The Watch is so unwatchable it makes even an alien invasion seem dull



00:35 GMT, 24 August 2012


Verdict: You'll be checking yours

At 101 minutes, The Watch is unwatchable — a punishingly long, aggressively crude, laugh-free American comedy about neighbourhood vigilantes in suburban Ohio.

Leader of these overgrown infants is Evan (Ben Stiller), an officious busybody who doesn’t dare tell his broody wife he’s sterile — and if you think that’s a dubious premise for generating laughs, you’re right.

There’s a violent psychopath too dumb to get into the police, who — and get this for a loveable trait — really, really likes guns. Unsurprisingly, Jonah Hill fails to make this living argument for arms control anything other than dangerously creepy.

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Hitting all the wrong notes: The Watch remains merely charmless

Hitting all the wrong notes: The Watch remains merely charmless

Worse still, there’s a boorish, over-possessive dad who has an unhealthy fixation on his teenage daughter’s sex life — inevitably Vince Vaughn, here achieving the impossible and turning in an even more charm-free performance than he gave in his last ten turkeys.

Finally, there’s a softly- spoken black Brit (The IT Crowd’s Richard Ayoade) who has an unquenchable appetite for orgies. Hilarious!

Weirdly, the film follows the malodorous example of The Hangover 2 in assuming we’re going to root for these four repellent individuals.

Indeed, we’re meant to cheer them on as they take up arms to annihilate an invasion by aliens.
You might think that even a defiantly low-brow, big-budget American film would bother to do some creative thinking on how the extra-terrestrials might look, but no — they’re identical to the creatures in the Alien movies.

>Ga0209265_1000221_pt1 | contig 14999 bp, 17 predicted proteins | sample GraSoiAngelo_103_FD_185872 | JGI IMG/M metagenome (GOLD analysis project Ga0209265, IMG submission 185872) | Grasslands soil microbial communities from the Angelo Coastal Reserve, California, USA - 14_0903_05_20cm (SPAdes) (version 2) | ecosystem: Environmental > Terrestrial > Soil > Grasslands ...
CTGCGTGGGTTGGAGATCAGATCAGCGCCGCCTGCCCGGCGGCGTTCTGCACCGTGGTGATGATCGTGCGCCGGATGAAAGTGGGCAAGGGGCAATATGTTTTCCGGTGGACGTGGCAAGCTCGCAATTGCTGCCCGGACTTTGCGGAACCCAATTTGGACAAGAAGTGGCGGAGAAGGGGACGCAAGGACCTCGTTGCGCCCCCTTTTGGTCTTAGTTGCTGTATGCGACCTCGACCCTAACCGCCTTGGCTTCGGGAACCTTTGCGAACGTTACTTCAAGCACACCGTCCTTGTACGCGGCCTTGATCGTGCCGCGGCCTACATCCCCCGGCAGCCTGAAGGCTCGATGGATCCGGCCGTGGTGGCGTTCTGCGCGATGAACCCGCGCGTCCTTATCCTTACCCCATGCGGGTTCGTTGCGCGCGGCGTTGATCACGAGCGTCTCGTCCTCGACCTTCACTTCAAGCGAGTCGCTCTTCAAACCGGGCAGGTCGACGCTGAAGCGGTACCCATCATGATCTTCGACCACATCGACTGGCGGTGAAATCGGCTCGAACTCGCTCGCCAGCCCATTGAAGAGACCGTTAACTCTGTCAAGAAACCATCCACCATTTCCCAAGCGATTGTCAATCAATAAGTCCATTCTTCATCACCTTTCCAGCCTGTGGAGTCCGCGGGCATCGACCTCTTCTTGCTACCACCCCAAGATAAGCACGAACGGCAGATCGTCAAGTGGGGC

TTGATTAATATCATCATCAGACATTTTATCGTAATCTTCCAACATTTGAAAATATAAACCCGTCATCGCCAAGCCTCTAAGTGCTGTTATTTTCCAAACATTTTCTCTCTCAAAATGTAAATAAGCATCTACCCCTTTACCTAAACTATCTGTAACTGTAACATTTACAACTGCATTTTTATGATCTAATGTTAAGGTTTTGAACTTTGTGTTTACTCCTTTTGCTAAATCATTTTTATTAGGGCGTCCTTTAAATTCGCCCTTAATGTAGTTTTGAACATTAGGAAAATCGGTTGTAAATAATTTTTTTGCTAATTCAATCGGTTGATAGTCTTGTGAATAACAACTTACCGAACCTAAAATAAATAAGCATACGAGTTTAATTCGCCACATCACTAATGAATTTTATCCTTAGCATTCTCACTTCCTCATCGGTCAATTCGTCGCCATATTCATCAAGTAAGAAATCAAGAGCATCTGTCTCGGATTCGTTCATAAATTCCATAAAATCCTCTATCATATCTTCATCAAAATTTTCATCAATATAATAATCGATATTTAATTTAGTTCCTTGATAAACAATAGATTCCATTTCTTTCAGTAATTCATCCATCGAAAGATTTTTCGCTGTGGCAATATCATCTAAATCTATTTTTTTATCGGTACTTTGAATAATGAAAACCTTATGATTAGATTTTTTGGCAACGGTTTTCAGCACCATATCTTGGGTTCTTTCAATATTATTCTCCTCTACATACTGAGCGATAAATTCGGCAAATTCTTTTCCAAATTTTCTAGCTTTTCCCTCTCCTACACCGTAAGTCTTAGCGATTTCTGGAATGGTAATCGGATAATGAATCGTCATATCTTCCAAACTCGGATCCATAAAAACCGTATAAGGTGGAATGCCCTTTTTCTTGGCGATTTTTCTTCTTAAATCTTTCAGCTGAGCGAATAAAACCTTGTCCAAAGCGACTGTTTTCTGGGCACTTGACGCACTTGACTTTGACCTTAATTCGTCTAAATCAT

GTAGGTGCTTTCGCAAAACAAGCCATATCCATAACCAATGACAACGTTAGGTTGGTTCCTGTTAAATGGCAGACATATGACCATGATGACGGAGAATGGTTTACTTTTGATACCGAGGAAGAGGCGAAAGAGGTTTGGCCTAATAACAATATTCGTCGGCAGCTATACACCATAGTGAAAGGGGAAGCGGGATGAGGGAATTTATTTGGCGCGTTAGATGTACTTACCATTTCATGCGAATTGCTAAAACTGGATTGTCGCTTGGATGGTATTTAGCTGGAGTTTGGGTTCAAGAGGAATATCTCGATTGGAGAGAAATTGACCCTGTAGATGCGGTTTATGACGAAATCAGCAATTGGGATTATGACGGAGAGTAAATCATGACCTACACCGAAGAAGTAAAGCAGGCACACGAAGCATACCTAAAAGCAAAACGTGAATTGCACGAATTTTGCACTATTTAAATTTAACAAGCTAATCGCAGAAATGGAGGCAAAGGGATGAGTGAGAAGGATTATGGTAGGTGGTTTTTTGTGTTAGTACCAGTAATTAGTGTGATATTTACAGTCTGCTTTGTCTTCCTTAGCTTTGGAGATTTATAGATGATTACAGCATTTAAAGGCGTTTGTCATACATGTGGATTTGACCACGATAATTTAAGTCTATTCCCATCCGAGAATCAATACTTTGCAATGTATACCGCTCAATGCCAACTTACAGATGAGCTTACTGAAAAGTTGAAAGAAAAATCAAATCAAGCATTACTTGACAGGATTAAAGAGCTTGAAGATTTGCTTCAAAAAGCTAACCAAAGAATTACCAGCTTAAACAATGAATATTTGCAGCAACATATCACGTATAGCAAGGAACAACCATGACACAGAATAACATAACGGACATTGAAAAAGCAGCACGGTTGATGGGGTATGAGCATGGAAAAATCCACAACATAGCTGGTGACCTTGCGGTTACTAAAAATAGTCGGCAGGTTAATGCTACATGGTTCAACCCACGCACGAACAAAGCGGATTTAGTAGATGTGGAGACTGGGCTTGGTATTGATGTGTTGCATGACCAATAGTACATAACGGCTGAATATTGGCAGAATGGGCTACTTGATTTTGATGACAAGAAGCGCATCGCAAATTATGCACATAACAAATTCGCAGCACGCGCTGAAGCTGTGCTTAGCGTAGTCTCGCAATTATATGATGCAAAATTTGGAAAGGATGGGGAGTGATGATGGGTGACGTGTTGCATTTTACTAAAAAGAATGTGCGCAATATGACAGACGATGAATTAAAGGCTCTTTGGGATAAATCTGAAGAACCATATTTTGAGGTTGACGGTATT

Bafflingly, they aim to take over the Earth by putting on human skins and posing as local residents. Just like in Invasion Of The Body Snatchers.

How exactly they’re going to accomplish this, since they appear to be 7ft tall and of only vaguely human shape, remains a mystery, as the $70 million budget doesn’t run to anything resembling a transformation scene.

The Watch looks as though a deeply untalented Hollywood executive sat through last year’s Attack The Block and decided to come up with the world’s most moronic remake, with plenty of foul language and product placement, and a record number of jokes about genitals, homosexuals and bodily functions.

The writers are Jared Stern, who previously perpetrated the putrid Mr Popper’s Penguins; and the team of Evan Goldberg and Seth Rogen, whose most horrendous movie up to now was The Green Hornet, though it’s fair to say they have surpassed themselves here.

Saturday Night Live director Akiva Shaffer manages to make even an alien invasion seem dull and lacking in urgency. He’s also guilty of some of the most glaring continuity errors to infest any mainstream film. It’s a miracle he wasn’t fired as soon as anyone saw the rushes.

The only watchable performance in The Watch is by Richard Ayoade, who wrote and directed the cult British hit of 2010, Submarine.

He seems to have wandered in from a different, less shouty film culture. For much of the movie, he spends his time shaking his head and muttering: ‘This is not good.’ Too right it isn’t.

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